Oct 18, 2014

The worst North American drought year of the last millennium: 1934

by
Cook, Benjamin I., Seager, Richard, Smerdon, Jason E.
,
Geophysical Research Letters
  • Summarizes that during the summer of 1934, over 70% of western North America experienced extreme drought, placing this summer far outside the normal range of drought variability and making 1934 the single worst drought year of the last millennium
  • States that strong atmospheric ridging along the West Coast suppressed cold season precipitation across the Northwest, Southwest, and California, a circulation pattern similar to the winters of 1976–1977 and 2013–2014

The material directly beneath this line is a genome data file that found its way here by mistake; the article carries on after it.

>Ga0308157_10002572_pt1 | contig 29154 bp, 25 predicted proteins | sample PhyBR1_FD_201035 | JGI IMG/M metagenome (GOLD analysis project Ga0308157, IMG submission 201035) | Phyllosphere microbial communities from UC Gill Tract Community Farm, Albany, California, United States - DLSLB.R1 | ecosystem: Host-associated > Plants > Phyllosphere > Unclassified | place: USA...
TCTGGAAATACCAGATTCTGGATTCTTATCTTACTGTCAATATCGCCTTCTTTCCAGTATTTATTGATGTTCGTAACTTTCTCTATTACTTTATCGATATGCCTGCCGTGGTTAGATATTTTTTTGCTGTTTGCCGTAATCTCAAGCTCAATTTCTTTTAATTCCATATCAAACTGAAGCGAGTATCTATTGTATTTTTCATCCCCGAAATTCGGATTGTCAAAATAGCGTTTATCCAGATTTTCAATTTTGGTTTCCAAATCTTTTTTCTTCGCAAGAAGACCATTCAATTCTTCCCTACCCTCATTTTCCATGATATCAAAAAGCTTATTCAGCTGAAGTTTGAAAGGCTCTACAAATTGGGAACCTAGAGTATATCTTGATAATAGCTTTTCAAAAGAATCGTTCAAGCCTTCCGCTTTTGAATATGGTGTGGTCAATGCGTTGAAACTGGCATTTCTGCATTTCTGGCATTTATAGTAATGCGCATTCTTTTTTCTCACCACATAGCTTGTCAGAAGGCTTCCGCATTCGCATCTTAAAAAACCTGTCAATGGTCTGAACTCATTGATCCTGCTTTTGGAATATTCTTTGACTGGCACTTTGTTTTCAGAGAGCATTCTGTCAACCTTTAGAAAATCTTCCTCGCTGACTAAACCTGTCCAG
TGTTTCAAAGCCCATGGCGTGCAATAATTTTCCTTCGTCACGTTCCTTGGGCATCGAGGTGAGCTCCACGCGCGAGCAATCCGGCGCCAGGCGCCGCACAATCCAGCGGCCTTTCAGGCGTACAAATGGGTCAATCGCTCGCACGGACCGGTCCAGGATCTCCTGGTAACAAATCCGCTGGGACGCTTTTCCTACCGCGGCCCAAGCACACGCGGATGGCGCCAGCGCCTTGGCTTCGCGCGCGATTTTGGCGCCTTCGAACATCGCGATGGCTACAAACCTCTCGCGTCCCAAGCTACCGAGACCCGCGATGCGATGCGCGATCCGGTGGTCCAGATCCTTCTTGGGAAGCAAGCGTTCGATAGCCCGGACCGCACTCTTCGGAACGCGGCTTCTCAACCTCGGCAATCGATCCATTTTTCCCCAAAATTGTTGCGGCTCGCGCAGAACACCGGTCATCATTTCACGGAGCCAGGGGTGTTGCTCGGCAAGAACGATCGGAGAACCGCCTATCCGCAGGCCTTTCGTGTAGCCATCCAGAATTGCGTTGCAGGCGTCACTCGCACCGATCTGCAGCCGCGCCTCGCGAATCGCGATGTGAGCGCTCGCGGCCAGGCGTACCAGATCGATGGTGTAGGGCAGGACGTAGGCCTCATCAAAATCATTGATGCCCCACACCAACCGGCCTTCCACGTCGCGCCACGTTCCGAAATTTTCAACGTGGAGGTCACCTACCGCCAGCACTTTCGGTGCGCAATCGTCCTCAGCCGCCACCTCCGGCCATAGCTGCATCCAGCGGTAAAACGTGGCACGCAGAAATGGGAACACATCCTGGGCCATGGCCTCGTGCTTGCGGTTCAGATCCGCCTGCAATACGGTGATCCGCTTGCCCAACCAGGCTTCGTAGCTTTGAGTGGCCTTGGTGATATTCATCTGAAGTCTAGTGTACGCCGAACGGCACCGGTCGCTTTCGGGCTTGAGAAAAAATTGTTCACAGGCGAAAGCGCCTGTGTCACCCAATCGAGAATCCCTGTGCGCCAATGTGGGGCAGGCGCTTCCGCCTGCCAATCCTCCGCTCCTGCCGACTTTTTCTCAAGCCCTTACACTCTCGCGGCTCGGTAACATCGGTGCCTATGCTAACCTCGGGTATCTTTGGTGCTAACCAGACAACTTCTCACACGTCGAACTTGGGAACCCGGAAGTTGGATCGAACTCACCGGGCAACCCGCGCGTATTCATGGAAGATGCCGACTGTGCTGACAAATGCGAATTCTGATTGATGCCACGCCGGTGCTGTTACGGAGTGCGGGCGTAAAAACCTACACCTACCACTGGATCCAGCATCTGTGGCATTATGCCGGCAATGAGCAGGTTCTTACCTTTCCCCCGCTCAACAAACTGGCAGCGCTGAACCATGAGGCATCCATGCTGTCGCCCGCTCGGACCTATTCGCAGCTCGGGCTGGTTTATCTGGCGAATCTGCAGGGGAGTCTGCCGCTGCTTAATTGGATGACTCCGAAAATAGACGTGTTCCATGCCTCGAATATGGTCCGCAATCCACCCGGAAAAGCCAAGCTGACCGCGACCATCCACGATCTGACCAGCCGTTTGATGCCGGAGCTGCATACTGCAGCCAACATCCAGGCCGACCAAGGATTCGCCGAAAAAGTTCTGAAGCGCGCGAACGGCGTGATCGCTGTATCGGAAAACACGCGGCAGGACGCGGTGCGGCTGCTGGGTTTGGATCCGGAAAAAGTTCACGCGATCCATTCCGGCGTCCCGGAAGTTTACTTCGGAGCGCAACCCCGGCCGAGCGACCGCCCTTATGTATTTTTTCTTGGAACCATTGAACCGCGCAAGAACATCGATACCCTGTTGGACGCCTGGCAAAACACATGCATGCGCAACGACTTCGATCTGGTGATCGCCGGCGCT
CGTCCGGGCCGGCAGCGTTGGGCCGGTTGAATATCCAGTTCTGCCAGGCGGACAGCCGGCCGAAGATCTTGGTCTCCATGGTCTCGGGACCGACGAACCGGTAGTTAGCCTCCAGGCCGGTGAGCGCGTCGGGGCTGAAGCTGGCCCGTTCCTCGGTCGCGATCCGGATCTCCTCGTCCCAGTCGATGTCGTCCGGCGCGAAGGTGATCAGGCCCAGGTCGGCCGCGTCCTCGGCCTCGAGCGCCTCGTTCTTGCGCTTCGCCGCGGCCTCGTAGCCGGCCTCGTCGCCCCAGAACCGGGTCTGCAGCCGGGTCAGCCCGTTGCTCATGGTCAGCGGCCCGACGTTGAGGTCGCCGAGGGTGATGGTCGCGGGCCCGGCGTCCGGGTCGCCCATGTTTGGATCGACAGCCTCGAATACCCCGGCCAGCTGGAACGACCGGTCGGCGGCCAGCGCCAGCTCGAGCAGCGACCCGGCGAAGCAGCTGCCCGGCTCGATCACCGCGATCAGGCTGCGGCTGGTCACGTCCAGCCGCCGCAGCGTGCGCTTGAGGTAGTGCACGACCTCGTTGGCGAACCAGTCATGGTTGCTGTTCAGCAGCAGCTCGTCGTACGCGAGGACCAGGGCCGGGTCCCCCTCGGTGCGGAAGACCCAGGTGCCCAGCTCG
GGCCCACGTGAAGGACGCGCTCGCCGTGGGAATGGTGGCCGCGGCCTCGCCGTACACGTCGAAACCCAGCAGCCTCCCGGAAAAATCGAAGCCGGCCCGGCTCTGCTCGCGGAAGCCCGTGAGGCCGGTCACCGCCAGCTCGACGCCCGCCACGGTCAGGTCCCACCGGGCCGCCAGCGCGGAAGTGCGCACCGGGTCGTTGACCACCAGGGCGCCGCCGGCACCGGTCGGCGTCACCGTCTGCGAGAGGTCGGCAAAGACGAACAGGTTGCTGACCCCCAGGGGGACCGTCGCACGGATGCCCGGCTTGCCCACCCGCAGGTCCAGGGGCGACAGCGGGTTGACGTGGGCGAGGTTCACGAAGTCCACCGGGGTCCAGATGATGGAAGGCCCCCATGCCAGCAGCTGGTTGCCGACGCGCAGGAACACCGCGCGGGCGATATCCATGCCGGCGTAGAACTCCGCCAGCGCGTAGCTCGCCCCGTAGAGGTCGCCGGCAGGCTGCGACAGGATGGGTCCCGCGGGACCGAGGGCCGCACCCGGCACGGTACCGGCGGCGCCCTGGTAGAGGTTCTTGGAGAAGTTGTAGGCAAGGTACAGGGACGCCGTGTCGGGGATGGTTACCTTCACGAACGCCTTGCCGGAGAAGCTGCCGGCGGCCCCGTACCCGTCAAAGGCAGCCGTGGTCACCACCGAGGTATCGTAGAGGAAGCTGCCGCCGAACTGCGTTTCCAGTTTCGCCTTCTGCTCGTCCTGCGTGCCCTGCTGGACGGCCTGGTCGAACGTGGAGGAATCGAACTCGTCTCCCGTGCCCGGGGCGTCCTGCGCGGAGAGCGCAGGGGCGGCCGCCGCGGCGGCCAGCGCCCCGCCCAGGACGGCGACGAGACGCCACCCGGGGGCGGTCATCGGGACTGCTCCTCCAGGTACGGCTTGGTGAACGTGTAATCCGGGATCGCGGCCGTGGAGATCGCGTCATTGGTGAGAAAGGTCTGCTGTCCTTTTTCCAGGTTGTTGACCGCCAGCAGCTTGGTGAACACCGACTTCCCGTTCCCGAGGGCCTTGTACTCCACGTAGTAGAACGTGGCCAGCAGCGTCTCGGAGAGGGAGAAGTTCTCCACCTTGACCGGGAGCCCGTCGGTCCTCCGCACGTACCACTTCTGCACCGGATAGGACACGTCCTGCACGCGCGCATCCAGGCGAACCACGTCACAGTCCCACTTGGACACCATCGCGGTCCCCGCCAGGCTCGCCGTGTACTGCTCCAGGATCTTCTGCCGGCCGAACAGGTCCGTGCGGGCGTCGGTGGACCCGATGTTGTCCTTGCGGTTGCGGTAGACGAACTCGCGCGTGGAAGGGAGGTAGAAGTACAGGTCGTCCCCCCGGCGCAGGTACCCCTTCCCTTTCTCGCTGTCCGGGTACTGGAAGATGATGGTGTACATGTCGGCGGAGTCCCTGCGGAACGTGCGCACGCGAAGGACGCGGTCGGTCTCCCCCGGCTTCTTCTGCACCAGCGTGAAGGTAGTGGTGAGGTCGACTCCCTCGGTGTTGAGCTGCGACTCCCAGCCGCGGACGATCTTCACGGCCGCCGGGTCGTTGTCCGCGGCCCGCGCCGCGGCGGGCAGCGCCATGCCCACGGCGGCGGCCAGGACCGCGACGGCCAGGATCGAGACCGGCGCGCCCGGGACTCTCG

• States that in the spring and summer, the drying spread to the Midwest and Central Plains, driven by severe precipitation deficits downwind from regions of major dust storm activity, consistent with previous work linking drying during the Dust Bowl to anthropogenic dust aerosol forcing
  • Finds that despite a moderate La Niña, contributions from sea surface temperature forcing were small, suggesting that the anomalous 1934 drought was primarily a consequence of atmospheric variability, possibly amplified by dust forcing that intensified and spread the drought across nearly all of western North America